Monday, April 20, 2015

By the Waters of Babylon

Newsweek chronicles the ancient and timeless liturgical music of Christians fleeing ISIS.
The ancient cities of Nimrud and Nineveh that they visited proudly to show their children the glories of the Assyrian empire from which they claim descent – soon these will be bulldozed by ISIS. They leave behind the treasures of Assyria in the Mosul museum – ISIS will loot the smaller antiquities for the black market and smash the statues too big to sell. And on the way to Mar Mattai, they pass the monastery of Mar Behnam: its gates are already barred by ISIS. From the steeple flies the black flag. In a few months, it will be destroyed.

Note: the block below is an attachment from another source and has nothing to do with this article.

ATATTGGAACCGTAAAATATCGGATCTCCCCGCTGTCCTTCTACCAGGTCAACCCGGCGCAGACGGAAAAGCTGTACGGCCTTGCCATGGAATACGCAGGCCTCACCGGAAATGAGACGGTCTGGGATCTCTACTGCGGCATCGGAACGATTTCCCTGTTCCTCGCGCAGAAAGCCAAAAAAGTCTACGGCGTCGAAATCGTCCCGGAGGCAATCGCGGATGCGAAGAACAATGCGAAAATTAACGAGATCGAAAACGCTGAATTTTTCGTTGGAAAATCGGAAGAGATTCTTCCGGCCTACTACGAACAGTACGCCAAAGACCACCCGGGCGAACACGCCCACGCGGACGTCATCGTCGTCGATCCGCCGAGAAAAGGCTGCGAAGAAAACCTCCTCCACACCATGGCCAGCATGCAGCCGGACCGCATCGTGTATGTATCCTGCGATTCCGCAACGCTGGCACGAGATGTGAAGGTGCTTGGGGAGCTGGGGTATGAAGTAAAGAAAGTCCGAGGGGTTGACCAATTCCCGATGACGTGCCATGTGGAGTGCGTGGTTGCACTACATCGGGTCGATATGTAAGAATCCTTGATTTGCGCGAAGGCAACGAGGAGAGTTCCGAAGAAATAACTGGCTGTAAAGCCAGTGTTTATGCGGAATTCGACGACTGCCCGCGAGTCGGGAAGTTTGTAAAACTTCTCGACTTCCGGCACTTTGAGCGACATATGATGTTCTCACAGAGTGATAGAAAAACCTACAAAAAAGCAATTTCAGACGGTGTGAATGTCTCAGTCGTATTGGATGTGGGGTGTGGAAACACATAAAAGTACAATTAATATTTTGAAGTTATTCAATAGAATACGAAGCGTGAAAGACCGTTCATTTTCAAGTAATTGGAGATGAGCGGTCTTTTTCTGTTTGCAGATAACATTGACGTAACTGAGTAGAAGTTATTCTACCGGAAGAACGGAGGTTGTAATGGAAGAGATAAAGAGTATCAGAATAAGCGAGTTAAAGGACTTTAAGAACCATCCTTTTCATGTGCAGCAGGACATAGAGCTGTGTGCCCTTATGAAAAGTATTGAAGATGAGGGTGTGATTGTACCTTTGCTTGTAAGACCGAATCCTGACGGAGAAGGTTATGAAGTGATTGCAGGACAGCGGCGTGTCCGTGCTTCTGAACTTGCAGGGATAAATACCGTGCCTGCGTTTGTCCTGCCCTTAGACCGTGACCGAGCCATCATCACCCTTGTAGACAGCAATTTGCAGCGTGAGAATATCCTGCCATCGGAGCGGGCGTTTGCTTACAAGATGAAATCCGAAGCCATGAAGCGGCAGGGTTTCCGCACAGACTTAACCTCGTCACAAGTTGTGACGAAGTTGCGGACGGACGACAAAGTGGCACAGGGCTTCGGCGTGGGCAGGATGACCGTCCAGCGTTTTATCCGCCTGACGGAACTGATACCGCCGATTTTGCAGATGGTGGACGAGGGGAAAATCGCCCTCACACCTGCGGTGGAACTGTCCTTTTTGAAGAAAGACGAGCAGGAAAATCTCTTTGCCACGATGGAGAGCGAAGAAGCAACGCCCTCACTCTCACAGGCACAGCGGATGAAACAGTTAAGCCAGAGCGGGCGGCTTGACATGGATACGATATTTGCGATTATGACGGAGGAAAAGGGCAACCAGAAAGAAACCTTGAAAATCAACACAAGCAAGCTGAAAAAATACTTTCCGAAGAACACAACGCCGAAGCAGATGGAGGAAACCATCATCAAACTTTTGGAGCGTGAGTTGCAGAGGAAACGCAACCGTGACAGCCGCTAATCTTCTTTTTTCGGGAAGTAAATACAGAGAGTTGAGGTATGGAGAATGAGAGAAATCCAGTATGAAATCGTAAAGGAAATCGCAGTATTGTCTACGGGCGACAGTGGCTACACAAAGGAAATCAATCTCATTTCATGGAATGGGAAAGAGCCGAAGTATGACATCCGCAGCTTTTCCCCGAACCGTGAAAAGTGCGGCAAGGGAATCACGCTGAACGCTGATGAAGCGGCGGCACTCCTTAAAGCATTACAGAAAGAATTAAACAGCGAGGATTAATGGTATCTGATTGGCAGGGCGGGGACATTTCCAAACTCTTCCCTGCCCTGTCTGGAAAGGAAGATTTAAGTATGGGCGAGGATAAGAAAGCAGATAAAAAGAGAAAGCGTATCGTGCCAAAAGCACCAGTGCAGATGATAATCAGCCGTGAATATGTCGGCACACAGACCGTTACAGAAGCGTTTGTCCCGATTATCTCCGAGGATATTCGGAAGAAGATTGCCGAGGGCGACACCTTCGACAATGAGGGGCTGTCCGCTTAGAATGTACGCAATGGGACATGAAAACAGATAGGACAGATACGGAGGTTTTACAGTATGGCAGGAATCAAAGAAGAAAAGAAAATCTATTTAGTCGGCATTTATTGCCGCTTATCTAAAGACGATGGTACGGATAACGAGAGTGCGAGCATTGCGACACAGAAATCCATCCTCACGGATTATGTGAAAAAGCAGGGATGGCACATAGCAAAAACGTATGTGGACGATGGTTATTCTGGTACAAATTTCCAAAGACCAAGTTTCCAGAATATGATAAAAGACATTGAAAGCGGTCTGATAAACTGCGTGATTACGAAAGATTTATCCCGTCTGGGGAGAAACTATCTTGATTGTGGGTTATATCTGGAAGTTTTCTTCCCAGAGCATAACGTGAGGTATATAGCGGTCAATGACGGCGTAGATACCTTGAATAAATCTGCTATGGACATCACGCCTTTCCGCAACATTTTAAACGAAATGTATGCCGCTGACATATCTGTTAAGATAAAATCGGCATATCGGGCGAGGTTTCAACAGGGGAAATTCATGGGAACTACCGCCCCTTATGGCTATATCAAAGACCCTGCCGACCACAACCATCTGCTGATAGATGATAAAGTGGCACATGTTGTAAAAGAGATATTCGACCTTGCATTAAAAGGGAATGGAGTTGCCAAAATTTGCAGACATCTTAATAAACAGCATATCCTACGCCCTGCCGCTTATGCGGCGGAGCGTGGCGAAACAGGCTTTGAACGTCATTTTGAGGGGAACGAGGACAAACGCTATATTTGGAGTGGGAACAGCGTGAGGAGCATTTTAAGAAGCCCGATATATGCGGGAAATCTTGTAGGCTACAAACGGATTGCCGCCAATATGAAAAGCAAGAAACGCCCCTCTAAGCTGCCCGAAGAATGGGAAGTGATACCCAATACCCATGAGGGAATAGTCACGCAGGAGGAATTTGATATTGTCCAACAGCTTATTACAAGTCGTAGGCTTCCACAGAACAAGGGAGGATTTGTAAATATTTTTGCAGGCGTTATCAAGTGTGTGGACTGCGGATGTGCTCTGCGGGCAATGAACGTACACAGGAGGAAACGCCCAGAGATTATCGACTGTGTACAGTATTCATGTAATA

What they carry with them is their liturgical music. It preserves strains of the earliest religious chants of Mesopotamia and of court songs sung for Assyrian emperors 2,000 years before Christ. Its antiquity is matched by its simplicity: clergy and congregation sing together, dividing between boys with high voices and older, bigger men who sing more deeply. Beyond this there is no distinction of note or pitch, and no melody. The call and response format is thought to enact a conversation between man and God.

Tonight, they will again sing the old songs. They make for the inner rooms: the hermits’ cells burrowed into the cliff--face; the Saints’ Room, with its reliquaries set in niches in the rock; the chapels dug deep into the holy mountain. (more here)